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Alabama vs. Auburn: The Iron Bowl Beatdown Leads to a BCS Title Shot

AUBURN, AL - NOVEMBER 26:  Head coach Nick Saban of the Alabama Crimson Tide celebrates their 42-14 win over the Auburn Tigers at Jordan-Hare Stadium on November 26, 2011 in Auburn, Alabama.  (Photo by Kevin C. Cox/Getty Images)
Kevin C. Cox/Getty Images
Damon YoungCorrespondent IINovember 27, 2011

It was the beatdown on the plains, a slaughter if you will.

The final score may read 42-14 in favor of Alabama, but not even that is indicative of the Tide's dominance over Auburn.

In fact, Auburn fans should be thanking Alabama for giving them 14 points, especially since their offense scored none and gave up seven.

Perhaps it's time to remove that genius label from the Tigers' offensive coordinator Gus Malzahn. Perhaps the term doofus is more applicable since Auburn's best offensive player, Michael Dyer, only saw a total of three carries in the first half.

No, life isn't as peachy when you can't just run the "Cam Newton play."

Alabama's defense was so suffocating at one point, I wondered if Auburn knew they were allowed or even encouraged to attempt to gain a first down.

Instead, it was Jim McElwain who looked like the offensive mastermind, calling a wonderful game and providing formations to create adjustment issues for the clueless Tigers defense.

The simple act of putting a tight end out wide, created confusion on the Auburn defense time and time again.

The Crimson Tide did a nice job with a dink-and-dunk pass attack to set up bigger throws down the field—when you couple that with the respect Alabama's run game demands, you have a recipe for disaster.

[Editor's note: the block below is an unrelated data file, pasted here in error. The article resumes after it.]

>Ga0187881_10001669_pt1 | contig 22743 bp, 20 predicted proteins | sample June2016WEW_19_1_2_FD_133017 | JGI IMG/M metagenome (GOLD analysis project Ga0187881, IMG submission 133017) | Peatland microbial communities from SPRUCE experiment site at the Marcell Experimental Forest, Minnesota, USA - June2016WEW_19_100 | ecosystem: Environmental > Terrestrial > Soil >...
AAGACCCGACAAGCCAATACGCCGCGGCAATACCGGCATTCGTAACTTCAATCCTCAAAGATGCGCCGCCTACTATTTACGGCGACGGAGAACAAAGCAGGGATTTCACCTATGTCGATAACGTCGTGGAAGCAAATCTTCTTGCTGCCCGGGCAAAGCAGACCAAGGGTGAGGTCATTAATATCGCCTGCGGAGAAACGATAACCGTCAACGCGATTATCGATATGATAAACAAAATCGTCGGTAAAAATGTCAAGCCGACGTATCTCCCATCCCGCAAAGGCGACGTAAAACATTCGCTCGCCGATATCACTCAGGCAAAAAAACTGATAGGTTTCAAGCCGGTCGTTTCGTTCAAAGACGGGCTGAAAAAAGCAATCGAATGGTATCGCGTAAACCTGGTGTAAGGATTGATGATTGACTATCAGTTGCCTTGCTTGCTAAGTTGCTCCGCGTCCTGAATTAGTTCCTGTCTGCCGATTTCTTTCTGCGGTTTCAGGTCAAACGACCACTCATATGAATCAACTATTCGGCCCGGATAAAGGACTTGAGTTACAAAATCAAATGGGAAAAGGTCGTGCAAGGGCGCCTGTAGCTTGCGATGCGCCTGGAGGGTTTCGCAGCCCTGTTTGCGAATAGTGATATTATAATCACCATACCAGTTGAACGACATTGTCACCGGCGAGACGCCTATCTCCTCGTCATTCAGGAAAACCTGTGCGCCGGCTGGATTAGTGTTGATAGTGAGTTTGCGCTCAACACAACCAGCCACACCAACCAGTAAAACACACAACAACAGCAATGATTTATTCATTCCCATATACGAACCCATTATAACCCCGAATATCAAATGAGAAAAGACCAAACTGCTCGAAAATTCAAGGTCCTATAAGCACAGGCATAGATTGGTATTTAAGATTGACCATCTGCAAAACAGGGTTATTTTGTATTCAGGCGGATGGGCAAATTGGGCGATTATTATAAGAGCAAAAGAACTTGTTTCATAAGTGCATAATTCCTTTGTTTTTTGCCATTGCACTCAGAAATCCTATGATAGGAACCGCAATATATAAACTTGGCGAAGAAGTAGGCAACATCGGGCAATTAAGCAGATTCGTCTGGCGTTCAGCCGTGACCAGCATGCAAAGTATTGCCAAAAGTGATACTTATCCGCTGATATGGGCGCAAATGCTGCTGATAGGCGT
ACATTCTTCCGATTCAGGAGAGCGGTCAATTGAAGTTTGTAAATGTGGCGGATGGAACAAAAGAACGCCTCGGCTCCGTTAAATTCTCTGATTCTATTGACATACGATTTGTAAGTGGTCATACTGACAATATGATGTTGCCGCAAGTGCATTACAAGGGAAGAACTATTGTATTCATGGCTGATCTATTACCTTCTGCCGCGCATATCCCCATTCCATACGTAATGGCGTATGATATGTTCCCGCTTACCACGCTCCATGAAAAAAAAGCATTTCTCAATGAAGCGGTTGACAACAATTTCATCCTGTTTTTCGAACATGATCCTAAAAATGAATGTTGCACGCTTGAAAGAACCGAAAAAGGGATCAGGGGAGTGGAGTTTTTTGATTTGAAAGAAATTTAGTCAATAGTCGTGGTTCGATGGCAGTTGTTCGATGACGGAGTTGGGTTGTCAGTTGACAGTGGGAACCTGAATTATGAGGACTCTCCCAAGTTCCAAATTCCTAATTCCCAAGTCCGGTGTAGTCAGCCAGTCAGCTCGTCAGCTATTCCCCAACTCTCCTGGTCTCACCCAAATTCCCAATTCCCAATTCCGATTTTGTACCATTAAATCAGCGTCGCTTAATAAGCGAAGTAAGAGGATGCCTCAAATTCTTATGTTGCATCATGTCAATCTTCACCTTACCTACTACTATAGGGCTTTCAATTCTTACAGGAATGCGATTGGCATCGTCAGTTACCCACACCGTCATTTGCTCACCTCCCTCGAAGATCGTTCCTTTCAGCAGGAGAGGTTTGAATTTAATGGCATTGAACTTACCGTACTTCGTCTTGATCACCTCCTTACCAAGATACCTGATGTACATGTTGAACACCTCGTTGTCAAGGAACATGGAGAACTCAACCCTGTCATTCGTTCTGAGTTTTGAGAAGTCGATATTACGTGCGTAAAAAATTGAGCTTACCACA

It only got worse as Trent Richardson picked up steam, moving through orange and blue piles for extra yards, slashing and stiff-arming his way to a career high 203 yards on the ground, capped with that devastating 57-yard run in the fourth quarter.

If the people voting for the Heisman can take just a second to relieve their man crush on Andrew Luck, then they will see the player most deserving of this reward wears a No. 3 in crimson and white.

The possibility of individual awards is nice, but pale in comparison to what Alabama is now in position to play for: a 14th national championship.

At this point, is there really even an argument? Yes, college football shows and writers will have to fill the time and space with some sort of discussion, but the bottom line is that barring a colossal meltdown by LSU in Atlanta we are going to get the rematch of this year's game of the century.

You don't like it? Tough.

The fact is, the best two teams in the country reside in the SEC west and they were only separated by an overtime field goal.

If you hate the SEC I feel bad for you, because for the next 50-plus days you are going to get a serious dose of the best conference in college football.

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